GOVERNMENT developer UrbanGrowth NSW will begin soil testing at The Store next week as it works on integrating the former retail site into the new Wickham transport interchange.
Since the state government produced a rare truce in the tussle over planning in Newcastle by buying the site of The Store late last year, there have been few details about when and how the iconic building would be redeveloped, and if it would be part of the interchange.
The Store and carpark are both closed, and UrbanGrowth has done basic work ensuring the site is safe.
But, in a sign that progress in those deliberations is taking place behind the scenes, UrbanGrowth will begin “ground testing” at the site from Thursday.
“The testing is being undertaken to understand soil conditions prior to the commencement of detailed planning for the site,” UrbanGrowth project director Michael Cassel said in a letter distributed to neighbouring businesses.
“The process will involve the excavation of shallow pits and drilling into the ground at various locations across the site.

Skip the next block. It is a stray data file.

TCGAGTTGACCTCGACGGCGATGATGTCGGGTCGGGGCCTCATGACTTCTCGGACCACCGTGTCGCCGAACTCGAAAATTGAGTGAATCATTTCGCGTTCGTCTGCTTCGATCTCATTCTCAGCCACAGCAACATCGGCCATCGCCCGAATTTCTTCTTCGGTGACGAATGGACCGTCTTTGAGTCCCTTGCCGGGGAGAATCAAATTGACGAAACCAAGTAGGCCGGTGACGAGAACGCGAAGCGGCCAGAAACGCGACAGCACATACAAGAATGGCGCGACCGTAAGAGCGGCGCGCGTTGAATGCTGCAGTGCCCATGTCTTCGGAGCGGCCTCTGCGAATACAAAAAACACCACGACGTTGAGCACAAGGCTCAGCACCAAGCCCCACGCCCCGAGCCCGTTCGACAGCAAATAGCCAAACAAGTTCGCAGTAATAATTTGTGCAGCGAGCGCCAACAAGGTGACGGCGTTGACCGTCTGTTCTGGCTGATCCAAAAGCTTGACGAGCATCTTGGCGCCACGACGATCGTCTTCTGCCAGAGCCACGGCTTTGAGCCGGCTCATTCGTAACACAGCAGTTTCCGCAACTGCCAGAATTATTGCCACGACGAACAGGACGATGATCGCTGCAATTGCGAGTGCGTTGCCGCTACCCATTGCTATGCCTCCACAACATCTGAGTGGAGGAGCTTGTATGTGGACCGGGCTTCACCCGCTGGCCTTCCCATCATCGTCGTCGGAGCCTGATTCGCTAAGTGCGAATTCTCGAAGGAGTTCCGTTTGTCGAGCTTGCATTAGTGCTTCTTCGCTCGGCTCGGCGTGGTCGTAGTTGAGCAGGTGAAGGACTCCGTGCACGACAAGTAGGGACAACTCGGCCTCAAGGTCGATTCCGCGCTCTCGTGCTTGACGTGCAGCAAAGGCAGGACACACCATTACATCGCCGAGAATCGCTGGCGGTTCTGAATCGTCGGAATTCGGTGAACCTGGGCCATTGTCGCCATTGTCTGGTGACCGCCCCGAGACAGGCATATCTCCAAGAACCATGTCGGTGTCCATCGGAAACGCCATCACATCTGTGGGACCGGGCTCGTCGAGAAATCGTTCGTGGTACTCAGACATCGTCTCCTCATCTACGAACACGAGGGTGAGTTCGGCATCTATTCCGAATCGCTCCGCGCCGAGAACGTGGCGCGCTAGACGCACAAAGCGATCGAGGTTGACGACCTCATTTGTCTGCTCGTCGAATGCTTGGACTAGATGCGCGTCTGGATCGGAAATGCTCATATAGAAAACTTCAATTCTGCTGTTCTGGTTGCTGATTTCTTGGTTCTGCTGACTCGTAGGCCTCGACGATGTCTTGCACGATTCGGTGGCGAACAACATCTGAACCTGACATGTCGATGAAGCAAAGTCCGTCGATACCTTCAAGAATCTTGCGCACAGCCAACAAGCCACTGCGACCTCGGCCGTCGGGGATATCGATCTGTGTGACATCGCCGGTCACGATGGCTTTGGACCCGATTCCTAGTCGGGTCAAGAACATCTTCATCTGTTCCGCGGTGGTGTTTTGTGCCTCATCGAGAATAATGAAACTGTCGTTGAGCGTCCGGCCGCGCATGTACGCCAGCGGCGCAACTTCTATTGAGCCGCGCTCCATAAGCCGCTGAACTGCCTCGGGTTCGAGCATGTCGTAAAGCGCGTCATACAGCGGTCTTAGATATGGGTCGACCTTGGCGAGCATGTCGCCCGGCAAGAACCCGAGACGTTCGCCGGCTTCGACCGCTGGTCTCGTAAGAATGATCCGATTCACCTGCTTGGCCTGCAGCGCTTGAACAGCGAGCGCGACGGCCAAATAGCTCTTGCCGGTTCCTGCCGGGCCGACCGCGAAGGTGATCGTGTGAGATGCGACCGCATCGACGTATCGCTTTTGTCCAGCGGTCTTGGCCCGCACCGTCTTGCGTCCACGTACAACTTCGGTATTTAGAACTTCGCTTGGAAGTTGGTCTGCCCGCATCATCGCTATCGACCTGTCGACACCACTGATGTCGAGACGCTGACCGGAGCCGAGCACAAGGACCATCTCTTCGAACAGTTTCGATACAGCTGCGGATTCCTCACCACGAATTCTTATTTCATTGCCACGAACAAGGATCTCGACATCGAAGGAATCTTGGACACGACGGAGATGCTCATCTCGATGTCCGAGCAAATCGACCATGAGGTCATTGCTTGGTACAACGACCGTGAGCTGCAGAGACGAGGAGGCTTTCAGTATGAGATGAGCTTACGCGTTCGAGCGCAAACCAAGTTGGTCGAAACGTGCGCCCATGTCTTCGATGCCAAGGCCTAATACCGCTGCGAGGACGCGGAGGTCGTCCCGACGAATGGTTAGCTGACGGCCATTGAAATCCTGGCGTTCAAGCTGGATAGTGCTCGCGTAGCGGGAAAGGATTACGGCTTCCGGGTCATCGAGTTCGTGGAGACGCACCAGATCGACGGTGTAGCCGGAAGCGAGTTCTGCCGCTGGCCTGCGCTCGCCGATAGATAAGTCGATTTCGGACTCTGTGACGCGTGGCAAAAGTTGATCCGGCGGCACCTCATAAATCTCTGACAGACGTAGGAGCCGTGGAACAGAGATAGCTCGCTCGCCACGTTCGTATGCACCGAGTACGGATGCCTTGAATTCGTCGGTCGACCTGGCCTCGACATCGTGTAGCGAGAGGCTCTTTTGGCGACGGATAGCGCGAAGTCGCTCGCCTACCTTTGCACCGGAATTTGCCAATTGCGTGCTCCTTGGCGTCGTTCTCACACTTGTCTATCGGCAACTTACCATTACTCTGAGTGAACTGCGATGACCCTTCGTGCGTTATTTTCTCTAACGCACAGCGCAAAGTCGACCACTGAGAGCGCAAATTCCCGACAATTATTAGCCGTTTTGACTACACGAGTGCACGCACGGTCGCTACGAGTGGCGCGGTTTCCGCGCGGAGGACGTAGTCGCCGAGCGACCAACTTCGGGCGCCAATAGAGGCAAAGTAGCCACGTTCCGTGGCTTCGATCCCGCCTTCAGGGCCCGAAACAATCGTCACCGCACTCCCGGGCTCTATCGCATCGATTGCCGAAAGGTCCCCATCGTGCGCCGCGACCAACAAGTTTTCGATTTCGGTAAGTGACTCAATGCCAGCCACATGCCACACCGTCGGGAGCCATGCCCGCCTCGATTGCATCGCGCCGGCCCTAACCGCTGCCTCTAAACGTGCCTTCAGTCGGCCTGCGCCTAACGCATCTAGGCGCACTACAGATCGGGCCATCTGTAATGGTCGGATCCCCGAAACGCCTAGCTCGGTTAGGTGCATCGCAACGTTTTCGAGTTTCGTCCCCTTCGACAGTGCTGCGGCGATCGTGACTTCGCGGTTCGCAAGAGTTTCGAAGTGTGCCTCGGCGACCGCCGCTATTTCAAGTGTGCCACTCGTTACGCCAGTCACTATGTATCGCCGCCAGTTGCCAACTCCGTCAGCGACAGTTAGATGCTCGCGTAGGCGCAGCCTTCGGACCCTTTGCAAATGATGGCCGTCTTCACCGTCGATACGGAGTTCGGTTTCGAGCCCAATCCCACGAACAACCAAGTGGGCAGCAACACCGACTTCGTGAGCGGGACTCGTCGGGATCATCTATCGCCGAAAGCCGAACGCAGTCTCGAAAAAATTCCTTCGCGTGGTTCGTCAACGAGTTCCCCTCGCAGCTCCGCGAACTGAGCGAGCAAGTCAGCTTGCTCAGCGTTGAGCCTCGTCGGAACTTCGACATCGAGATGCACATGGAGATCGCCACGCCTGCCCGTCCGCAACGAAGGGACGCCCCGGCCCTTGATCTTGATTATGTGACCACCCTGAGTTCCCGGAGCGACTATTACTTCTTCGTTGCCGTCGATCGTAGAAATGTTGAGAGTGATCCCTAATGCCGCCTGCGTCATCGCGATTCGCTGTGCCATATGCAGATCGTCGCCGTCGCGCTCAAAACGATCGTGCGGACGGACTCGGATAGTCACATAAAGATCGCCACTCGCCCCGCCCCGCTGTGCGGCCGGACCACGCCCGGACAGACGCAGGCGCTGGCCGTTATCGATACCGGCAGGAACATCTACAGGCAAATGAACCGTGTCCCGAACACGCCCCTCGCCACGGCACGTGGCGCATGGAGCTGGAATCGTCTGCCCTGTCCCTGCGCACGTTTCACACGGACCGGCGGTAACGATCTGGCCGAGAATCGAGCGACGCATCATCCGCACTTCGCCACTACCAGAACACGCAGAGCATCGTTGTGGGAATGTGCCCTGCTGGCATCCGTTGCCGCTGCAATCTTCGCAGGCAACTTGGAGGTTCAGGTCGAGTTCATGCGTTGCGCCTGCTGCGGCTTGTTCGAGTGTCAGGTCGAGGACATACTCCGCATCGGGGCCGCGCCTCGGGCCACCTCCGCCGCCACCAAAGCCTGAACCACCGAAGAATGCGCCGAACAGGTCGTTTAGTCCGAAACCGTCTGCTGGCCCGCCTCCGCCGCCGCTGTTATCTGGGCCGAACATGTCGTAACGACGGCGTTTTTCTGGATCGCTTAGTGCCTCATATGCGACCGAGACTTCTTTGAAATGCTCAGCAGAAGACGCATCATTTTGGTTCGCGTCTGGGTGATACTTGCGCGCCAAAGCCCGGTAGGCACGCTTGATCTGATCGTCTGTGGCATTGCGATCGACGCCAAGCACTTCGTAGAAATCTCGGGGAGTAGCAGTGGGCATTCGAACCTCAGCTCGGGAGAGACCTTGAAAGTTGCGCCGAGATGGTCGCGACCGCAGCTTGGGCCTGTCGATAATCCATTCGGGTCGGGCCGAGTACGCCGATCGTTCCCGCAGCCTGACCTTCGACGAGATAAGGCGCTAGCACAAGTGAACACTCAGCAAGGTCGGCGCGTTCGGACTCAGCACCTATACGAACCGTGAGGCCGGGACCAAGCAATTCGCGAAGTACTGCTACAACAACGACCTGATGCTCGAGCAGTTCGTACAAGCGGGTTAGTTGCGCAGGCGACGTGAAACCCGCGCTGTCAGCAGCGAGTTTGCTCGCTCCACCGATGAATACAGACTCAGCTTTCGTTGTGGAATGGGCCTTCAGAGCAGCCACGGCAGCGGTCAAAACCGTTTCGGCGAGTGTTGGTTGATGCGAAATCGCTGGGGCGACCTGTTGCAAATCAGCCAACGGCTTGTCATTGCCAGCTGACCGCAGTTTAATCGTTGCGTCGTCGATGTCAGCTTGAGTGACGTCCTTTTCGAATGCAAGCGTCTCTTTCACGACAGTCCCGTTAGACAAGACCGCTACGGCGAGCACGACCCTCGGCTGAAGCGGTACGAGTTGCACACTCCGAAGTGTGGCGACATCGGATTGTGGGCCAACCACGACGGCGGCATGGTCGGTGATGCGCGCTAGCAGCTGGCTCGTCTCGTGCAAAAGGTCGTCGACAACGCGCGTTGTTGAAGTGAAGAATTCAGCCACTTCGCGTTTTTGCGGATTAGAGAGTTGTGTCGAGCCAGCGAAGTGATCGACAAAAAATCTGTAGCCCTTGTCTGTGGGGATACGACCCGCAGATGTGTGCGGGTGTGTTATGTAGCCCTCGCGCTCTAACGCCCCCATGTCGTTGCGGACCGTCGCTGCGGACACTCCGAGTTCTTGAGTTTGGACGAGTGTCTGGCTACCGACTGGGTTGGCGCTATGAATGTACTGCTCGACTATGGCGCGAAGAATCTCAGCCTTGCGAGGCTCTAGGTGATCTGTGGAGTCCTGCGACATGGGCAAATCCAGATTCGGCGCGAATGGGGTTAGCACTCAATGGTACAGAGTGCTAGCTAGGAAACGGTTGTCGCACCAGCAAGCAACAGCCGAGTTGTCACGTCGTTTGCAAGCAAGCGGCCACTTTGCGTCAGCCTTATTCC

“While there will be some noise associated with drilling activities, we anticipate the overall impact of this work will be low. Access to Beresford Lane will be restricted at times during the works.”
With a building height limit of 90 metres, or about 30 storeys, The Store is one of the city’s most strategic sites, and plans for its redevelopment are part of a joint effort between UrbanGrowth, the Hunter Development Corporation and Transport for NSW.
The Hunter Street property backs onto the site of the interchange, and its purchase provided more room for buses and taxis, as well as car parking, which was previously missing from the project’s plans.
Part of the site is likely to used by Laing O’Rourke, the contractor responsible for construction of the transport interchange, but its purchase also opened new urban renewal possibilities for the city’s West End.
A decision would need to be made on whether to hold off on redeveloping The Store until after the East End redevelopment with the GPT Group is done and changes are made to the heavy rail corridor, but at the time of the purchase Mr Cassel said it provided an opportunity to bring forward the area’s renewal.
In October, he said the two could areas could be done ‘‘running in parallel’’.
Laing O’Rourke was awarded a $73 million design and build contract for the interchange last year, and preparatory work for construction has begun.
The site is scheduled to open in 2017.
The purchase of The Store achieved a rare consensus at the time of the purchase, receiving praise from both sides of the city’s often fractured political divide.